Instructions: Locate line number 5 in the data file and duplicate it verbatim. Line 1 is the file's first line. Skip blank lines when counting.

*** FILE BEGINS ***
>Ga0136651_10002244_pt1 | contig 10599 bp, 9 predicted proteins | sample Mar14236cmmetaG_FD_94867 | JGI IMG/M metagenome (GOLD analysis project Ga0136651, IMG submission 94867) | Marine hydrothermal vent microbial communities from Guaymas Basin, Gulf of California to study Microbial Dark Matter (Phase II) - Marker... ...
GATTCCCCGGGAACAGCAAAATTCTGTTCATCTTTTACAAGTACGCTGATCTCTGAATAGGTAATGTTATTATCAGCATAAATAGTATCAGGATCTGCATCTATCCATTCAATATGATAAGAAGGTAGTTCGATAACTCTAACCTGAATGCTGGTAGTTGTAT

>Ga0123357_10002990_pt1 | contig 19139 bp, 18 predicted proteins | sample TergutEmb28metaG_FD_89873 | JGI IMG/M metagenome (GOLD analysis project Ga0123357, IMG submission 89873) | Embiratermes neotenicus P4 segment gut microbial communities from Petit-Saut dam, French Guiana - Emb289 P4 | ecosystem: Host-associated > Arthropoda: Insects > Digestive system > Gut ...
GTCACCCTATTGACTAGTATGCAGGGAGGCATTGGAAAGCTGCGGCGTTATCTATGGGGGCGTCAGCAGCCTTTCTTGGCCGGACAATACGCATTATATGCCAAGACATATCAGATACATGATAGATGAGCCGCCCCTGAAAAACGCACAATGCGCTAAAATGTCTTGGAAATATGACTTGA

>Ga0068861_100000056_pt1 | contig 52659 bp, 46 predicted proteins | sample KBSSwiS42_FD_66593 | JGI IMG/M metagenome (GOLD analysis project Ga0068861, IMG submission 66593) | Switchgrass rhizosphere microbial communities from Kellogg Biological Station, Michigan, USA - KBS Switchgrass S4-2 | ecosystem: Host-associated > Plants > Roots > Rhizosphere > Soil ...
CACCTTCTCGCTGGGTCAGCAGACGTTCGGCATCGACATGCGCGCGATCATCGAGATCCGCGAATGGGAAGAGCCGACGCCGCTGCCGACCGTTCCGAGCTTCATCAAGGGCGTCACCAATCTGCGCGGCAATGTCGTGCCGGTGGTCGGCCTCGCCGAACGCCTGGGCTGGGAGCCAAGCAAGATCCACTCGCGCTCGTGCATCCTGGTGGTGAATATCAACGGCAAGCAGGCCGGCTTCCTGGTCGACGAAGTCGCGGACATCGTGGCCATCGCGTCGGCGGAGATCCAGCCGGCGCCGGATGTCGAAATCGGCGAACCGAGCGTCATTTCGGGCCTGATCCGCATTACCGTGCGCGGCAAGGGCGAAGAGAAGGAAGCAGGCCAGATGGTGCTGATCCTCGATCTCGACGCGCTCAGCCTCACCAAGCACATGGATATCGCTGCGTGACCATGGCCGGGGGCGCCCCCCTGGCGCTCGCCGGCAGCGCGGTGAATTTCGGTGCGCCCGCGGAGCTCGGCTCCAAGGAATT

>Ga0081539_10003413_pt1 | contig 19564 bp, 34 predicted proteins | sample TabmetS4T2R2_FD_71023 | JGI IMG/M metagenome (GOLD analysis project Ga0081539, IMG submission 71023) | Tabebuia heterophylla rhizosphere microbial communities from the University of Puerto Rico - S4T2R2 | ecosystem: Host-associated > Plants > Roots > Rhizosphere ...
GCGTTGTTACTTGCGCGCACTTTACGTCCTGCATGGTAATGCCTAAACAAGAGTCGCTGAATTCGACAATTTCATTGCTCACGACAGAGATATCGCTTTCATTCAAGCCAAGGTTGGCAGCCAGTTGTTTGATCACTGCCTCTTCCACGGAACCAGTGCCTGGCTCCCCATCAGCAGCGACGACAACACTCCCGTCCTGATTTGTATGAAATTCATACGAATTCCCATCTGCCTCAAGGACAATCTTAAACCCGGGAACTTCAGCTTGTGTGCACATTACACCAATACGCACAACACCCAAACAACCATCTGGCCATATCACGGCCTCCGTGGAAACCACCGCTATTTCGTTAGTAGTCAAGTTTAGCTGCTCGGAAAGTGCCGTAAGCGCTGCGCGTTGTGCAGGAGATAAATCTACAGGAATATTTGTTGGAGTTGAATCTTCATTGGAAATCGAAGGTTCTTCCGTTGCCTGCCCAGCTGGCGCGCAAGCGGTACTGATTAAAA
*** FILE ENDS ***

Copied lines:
>Ga0068861_100000056_pt1 | contig 52659 bp, 46 predicted proteins | sample KBSSwiS42_FD_66593 | JGI IMG/M metagenome (GOLD analysis project Ga0068861, IMG submission 66593) | Switchgrass rhizosphere microbial communities from Kellogg Biological Station, Michigan, USA - KBS Switchgrass S4-2 | ecosystem: Host-associated > Plants > Roots > Rhizosphere > Soil ...